Karine was 42-year-old and was living in a small village when I met her. Before her divorce 2 years earlier, she had a normal life for a woman of her generation. Married at 20, she had 3 children who were now teenagers and young adults. She was an exemplary full time stay at home mother until her and her husband started their own company where she became the financial and administrative pillar. She played a great part in the success of the business which inevitably developed her self-esteem.
Despite the joy of having children, she never felt happy in her marriage. She married because it was time; their two families knew each other, and the man was a “good guy”, a hard worker, responsible enough to build a family. The first 2 years after her divorce was the most difficult: her children refused talking to her and her family did not support her choice of breaking the family unit. During that time she started training to become a health practitioner, a profession which had always called to her. Her studies kept her busy enough to make a smoother transition into her new life. After 2 years, relationships with her family settled down and her children reconnected with her. As strange as it might seem, this is when her health issues started.
It began with mild and periodic joint pain that would go away after a few days. Then it would spread to all her joints in the arms, hands and legs which after a time became permanently painful and inflamed. It was worse in the evening when she was less active. She knew that as soon as she would sit in her armchair to watch television or read, she would hardly be able to get up and go to bed. That’s how severe it was. In the morning, she had to wake up earlier since it was taking her almost an hour before she could move easily.
What happened? After her divorce, she was full of life. A new life had opened up, full of projects and dreams she was longing to realize. But the guilt of having left her children and broken up the family took its toll on her. In our unconscious mind, a good mother does not leave her family for her own selfish reasons. So when her children decided to talk to her again, she jumped on the occasion to try to fix the damage she caused by resuming her role of the good mother. She put herself back on the tracks of praised human morals, sacrificing her own life for the good of her family.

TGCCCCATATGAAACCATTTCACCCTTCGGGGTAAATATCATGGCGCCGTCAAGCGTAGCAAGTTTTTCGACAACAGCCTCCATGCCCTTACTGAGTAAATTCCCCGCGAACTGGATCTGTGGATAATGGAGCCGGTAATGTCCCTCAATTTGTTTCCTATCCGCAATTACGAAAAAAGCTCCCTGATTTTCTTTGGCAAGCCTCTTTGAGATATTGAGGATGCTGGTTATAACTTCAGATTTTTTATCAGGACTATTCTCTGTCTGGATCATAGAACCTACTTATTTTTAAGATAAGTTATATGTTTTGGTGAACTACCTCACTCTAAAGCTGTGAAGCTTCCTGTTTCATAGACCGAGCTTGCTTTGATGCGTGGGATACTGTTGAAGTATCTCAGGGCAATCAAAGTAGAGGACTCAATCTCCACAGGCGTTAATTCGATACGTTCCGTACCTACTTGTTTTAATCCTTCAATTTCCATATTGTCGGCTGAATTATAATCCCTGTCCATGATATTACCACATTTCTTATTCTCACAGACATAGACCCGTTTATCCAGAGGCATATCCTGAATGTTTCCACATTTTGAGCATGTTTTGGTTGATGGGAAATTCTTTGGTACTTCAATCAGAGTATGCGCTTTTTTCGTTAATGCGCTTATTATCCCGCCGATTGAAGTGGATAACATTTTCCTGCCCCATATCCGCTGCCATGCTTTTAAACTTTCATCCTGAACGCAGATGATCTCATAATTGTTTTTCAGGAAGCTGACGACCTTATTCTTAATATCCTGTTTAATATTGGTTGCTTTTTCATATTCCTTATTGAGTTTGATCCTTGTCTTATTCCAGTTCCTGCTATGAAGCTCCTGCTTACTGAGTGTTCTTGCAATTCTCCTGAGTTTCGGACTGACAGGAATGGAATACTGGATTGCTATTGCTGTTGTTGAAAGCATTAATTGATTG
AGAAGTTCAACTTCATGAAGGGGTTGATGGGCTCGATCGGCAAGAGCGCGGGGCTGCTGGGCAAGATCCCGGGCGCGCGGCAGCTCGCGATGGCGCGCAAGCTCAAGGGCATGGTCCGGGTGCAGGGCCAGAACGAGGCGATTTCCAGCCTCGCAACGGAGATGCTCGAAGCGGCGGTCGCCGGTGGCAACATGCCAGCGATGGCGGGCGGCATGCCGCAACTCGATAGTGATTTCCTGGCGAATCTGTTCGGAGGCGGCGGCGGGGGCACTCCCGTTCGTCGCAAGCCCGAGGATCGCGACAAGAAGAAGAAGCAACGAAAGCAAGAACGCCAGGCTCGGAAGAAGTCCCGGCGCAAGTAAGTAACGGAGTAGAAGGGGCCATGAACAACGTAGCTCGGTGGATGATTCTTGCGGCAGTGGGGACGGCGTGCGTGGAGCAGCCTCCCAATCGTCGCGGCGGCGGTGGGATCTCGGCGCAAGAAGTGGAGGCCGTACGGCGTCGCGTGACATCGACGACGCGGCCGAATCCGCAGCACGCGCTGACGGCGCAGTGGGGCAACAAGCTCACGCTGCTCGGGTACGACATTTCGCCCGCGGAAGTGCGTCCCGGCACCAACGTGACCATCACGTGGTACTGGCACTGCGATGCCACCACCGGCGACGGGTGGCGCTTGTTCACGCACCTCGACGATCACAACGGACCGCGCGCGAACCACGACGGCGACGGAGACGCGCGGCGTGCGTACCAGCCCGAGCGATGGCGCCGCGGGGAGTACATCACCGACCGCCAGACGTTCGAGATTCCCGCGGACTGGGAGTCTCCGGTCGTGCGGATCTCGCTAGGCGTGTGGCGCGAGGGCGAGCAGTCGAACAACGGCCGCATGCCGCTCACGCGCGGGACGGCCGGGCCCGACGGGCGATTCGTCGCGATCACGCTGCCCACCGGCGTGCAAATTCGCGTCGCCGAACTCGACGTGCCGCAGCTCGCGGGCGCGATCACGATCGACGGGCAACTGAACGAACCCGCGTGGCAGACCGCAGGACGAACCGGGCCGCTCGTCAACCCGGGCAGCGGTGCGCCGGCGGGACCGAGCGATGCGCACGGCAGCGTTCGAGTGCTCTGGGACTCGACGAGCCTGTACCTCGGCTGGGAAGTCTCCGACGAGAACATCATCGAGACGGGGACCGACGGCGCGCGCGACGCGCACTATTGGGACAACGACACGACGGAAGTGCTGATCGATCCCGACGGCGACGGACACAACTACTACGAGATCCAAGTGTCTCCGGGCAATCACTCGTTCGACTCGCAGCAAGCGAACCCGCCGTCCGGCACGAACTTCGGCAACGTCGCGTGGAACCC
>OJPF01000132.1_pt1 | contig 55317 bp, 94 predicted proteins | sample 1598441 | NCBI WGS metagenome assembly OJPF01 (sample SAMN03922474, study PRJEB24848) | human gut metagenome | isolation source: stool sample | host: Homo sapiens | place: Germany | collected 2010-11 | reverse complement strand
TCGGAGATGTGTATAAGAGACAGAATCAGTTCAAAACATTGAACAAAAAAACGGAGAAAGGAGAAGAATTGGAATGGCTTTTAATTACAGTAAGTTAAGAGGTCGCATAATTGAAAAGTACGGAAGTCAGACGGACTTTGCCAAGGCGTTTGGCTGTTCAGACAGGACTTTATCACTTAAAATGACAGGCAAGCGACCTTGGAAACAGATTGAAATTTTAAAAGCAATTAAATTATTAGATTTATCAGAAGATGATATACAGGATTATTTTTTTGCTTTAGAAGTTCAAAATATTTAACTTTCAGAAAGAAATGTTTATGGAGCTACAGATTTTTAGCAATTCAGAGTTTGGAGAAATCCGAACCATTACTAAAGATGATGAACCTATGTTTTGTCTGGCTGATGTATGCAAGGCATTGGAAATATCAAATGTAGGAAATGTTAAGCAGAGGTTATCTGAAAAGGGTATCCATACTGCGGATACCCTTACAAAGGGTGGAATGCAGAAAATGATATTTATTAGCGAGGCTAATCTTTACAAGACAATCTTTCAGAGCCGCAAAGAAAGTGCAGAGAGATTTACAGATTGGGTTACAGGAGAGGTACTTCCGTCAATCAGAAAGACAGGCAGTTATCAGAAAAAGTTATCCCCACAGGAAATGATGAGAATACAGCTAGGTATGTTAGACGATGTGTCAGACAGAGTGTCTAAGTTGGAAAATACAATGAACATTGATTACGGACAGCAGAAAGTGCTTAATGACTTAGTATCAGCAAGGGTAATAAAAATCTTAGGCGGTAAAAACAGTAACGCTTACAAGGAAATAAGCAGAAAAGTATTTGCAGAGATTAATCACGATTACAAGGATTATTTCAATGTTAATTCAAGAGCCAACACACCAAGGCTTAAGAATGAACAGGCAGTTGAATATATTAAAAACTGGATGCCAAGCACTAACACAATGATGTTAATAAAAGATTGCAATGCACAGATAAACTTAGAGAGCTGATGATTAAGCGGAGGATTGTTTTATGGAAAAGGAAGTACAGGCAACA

It was very easy for her to go back on those tracks since the company she and her ex-husband had created was located right next to the family house where the ex-husband and the children were still living. So every day she would see her ex-husband at work, and in her spare time and after work hours, she would shop for groceries, stock the fridge with healthy food, cook the meals and clean the house. And, since she was already there, she would stay for diner with the whole family before heading home for the night. Everything was roughly the same as before her divorce except that she would sleep in a different house. Eventually, her plans to travel the world, learn to dance, open her own business were put aside.
It would have been in the best of both worlds if only her body was not screaming in pain. Every single day, her physical suffering was a reminder of how painful her situation was. The mind is able to conceal unease and frustration; the body, on the other hand, speaks loudly. Her dis-ease was expressing exactly the way she was feeling deep inside: stuck because she was unable to move her body and do the things she really wanted to do. Her body was the place where the battle, the conflict was taking place: she wanted to do other things in life but the fear of been rejected again by her family was paralyzing.
Eventually Karine realized the situation she had put herself in; finally she decided to break free again from the alienating family roles and face her worse fears. Step by step, she took significant actions, but this time she made certain to first inform her family. She came to realize that it was possible to deal peacefully with the family and still be respected in her choices. As she was building up her self-confidence and assertiveness, her symptoms progressively vanished. Today, 12 years later, she is still symptom free. She has been traveling the world, learning all the dances that inspired her, opened her own business and has been openly dating. The amazing thing is that, when comparing pictures of her taken 20 years ago when she was married with pictures taken today, she looks younger today than she did 20 years ago despite her graying hair and a few wrinkles.
Karine’s story illustrate the path of personal evolution, which is to break all our morbid molds of human conditioning crystallized in form of roles, beliefs, values, morals, rules, laws, traditions, and so forth. It’s about to transcend our millennial atavistic, religious, cultural, biological and survival programs in order to heal our paralyzing fears. Indeed, fear freezes us as much as death. Maybe fear and death are just one and the same, and aging is simply a slow cryogenization process. Can we conclude that once we will be free of fear, death will no longer exist?